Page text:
Flying high above the crowd, Maui born Kai Lenny has literally pushed extreme water sports to new heights. Whether dominating aerial acrobatics in big surf Jaws, or his inaugural Foil division victory in the Molokai 2 O‘ahu paddle race, this phenom is in a league of his own.
The Hawaiian Island of Maui is well-known for being a windy oasis for the top kite and wind surfers, which makes for an ideal upbringing for a future champion. Growing up in Paia with the outer reefs of Sprecks as their backyard, the Lenny ‘ohana is equipped and ready for any condition with no days off, and it shows. The trophy shelf is full.
Whether he’s battling bucking broncos in Nazaré, Portugal, or solo-sessions in 40 knot winds in the Jaws of Pe‘ahi, Kai has superseded his predecessors in nearly every watercraft with the world at his fingertips.
What will he do next? Only time will tell, and the world at large is watching in awe as he raises the bar. We caught up with the 27-year-old waterman for the latest installment of Freesurf Mag’s “Surviving Giants” series, as we talk story about his inspirations, unconventional diet, and small boards in big surf.
Hometown – Paia, Maui
What’s your biggest fear?
Under-performing, or getting caught inside by a 100 foot wave.
Closest near-death experience –
Fortunately, I have never had or felt like I was close to wind. I’d like to keep it that way.
What kind of mental preparation is required to survive a long hold-down?
I like addressing any doubts beforehand and eliminating as many unknowns, that way all I have to do is focus on the task at hand. I’ve always found that having a clear mind makes confronting a long hold-down easier since my mind is more at peace. Surviving a long hold-down is just about staying as calm as possible.
Heroes / mentors / role models –
Eddie Aikau was also a huge hero of mine and I always dreamt of being in his invitational event. Growing up, the Strapped Crew [also inspired] which consisted of: Laird Hamilton, Rush Randle, Dave Kalama, Darrick Doerner, Pete Cabrhina, Robby Naish, Mike Waltze, Brett Lickle, and Buzzy Kerbox. They were all climbing the mountain at Pe’ahi, and I got to witness it firsthand from the cliff as a little kid. Many of these legends gave me advice and some mentorship, which helped me get to where I am today.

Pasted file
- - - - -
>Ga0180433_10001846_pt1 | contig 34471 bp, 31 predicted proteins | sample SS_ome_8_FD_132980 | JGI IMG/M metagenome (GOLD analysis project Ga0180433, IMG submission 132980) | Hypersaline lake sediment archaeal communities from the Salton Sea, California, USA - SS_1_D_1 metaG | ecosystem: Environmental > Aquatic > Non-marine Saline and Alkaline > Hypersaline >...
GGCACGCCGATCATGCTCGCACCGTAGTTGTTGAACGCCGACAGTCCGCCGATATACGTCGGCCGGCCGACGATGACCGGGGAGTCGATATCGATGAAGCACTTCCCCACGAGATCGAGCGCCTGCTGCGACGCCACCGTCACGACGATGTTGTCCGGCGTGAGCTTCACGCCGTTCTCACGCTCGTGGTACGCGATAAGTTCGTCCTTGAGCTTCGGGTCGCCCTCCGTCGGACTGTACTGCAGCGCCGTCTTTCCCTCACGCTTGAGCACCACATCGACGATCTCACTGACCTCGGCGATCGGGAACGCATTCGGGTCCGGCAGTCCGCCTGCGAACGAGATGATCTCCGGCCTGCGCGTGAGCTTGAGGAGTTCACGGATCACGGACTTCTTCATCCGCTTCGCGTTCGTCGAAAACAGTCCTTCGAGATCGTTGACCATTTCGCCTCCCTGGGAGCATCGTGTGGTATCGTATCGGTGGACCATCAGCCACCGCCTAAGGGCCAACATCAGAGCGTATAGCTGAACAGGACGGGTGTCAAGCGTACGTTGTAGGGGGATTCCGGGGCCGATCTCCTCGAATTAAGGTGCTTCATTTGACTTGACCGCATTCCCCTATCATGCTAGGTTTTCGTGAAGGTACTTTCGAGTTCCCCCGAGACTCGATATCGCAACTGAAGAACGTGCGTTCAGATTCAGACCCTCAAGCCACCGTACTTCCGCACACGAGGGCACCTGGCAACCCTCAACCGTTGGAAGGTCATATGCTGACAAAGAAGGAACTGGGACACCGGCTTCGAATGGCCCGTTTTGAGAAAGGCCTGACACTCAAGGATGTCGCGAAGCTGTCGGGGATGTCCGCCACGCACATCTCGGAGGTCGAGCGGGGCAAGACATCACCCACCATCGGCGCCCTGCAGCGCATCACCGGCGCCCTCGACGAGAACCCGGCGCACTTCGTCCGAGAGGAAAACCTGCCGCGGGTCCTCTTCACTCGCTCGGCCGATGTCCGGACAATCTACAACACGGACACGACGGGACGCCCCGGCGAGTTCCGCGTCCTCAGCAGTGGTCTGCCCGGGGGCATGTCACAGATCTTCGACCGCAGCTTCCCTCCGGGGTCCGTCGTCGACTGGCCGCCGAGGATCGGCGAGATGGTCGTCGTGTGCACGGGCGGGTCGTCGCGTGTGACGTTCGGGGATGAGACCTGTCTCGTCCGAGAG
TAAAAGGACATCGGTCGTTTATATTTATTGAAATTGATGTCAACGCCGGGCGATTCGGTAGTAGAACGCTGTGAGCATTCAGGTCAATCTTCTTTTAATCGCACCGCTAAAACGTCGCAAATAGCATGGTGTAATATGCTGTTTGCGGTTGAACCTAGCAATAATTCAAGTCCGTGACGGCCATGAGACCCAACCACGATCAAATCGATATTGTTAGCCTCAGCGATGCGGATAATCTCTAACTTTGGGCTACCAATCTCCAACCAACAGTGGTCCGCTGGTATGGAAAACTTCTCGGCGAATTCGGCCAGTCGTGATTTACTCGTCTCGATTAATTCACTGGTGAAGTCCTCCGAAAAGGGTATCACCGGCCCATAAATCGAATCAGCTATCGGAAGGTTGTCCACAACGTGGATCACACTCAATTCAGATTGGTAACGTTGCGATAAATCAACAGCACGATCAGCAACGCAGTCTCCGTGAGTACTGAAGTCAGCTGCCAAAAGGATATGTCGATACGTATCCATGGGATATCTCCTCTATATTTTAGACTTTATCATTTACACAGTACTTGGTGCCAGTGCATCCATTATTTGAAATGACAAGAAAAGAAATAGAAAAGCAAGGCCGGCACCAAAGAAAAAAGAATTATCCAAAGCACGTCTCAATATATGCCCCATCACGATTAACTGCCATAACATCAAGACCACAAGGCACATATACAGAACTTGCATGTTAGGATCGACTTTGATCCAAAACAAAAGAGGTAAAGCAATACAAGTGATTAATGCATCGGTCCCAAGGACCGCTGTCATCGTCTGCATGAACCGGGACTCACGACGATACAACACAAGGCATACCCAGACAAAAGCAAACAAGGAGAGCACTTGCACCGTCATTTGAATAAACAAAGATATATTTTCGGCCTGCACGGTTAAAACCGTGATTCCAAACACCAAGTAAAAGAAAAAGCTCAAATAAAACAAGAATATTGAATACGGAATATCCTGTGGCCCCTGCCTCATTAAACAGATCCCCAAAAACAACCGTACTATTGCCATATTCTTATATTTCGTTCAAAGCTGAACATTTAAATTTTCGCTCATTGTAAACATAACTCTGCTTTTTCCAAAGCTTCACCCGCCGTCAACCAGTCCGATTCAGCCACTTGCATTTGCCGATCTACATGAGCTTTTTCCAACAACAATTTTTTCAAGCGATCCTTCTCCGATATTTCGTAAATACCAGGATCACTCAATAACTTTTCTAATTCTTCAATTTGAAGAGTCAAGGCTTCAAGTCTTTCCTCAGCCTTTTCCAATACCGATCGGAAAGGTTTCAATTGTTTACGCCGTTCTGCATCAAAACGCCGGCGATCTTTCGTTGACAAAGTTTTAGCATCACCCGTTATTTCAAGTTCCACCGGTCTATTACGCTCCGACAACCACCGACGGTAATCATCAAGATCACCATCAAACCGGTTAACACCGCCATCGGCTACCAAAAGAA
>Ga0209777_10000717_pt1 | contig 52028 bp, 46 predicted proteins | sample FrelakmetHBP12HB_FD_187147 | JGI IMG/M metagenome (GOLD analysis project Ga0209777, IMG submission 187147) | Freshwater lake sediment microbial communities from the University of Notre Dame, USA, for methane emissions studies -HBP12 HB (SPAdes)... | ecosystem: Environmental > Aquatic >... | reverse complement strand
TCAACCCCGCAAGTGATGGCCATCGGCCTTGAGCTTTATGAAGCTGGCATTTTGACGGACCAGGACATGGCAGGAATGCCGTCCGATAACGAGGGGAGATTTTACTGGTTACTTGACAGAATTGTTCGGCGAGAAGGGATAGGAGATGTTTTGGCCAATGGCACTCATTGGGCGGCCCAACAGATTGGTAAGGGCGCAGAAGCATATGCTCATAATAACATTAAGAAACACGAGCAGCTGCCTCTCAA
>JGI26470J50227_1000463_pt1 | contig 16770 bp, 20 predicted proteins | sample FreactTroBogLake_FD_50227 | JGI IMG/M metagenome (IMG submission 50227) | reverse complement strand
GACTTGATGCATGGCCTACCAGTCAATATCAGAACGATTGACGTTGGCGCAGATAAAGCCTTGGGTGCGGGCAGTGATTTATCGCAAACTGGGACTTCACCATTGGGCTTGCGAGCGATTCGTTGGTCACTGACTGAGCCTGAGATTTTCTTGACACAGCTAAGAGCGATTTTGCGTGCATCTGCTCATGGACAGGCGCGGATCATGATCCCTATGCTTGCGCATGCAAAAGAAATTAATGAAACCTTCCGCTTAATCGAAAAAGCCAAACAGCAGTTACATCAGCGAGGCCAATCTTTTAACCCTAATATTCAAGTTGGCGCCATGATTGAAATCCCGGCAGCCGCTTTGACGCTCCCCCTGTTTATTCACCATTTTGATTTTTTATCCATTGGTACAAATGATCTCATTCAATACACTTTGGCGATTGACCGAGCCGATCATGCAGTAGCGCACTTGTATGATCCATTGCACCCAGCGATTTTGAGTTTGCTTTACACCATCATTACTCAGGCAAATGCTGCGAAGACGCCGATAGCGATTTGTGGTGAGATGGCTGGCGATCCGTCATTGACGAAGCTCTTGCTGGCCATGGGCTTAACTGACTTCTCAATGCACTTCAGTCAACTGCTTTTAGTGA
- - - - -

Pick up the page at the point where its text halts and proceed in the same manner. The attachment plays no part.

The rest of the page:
What’s your morning routine?
My morning routine is getting in the water as soon as I can after eating my first breakfast. In between sessions and during my second breakfast, I love to watch footage and listen to music to analyze what I could do better. Depending on the conditions, for example—if the waves are giant, I am up at 4am driving to the harbor to launch the boat and jet skis.
How have hydrofoils changed your approach to surfing and paddle races?
Hydrofoils really shifted my perspective on the definition of a good wave. Every time I see a crumbly wave now, I get so amped. For when the days come around that the waves are really good, it makes it even more exciting. A race like the Molokai 2 O‘ahu has become a “surfing” race versus paddling. It’s about really reading the swells as if you were surfing a point break that is delivering unpredictable sections.
Tell us about your winter surfboard quiver.
My quiver within the sport of surfing goes from 5’9” shortboards all the way up to a 10’4” gun. Within that range of boards, there are doubles and triples [carbon copies] of some boards in case anything breaks—especially the big wave boards—because at a place like Jaws, it’s very often that just breaking your leash means the board is in a million pieces on the rocks.
Current trends in big wave equipment –
Right now I am all about having the most high-performance boards possible. I want to be able to do big open-face turns and have complete control when I’m in the barrel. That has led to some different designs inspired by my windsurfing boards. I believe the trend in the future will be shorter and shorter boards.
What makes Jaws the “Superbowl of Surfing”?
When that place is going, it’s the best big wave in the world: it has the height, the barrel, the wall… It has every opportunity to ride at a level we are not at yet. So every season, every event out there, it becomes the stadium for next level performances. It’s chow high the bar gets raised every session that goes down.
Fitness tips & training regimen –
The best training I have found is doing sports like stand-up paddling, as it simulates what big wave surfing is about. You’re always out of breath, you need to have great endurance and you’re using every part of your body to balance. I also find bodysurfing and swimming underwater is really comforting when getting blasted by a bomb. I always catch up with the freediving style courses during the summer and staying on top of that, focused on consistent gym workouts, mainly agility training.
Nutrition: Do you eat before a long day in the water at Pe‘ahi, for example?
I found the best food for what I do is simply bean burritos, often times from Taco Bell! There’s something about the refried beans, the protein and the carbs that lasts me most of the day and it’s easy to digest. But it’s important to find what works for you as we’re all different.
What do you look forward to most after paddling in to shore?
Seeing all the footage and photos so I can relive the moments is so fun. I get so surprised by the insane shots these photographers and filmers
Predictions on the future of big wave surfing –
For myself, it’s high-performance turns and aerial maneuvers on giant waves, mirroring what the best snowboarders in the world do up in the mountains.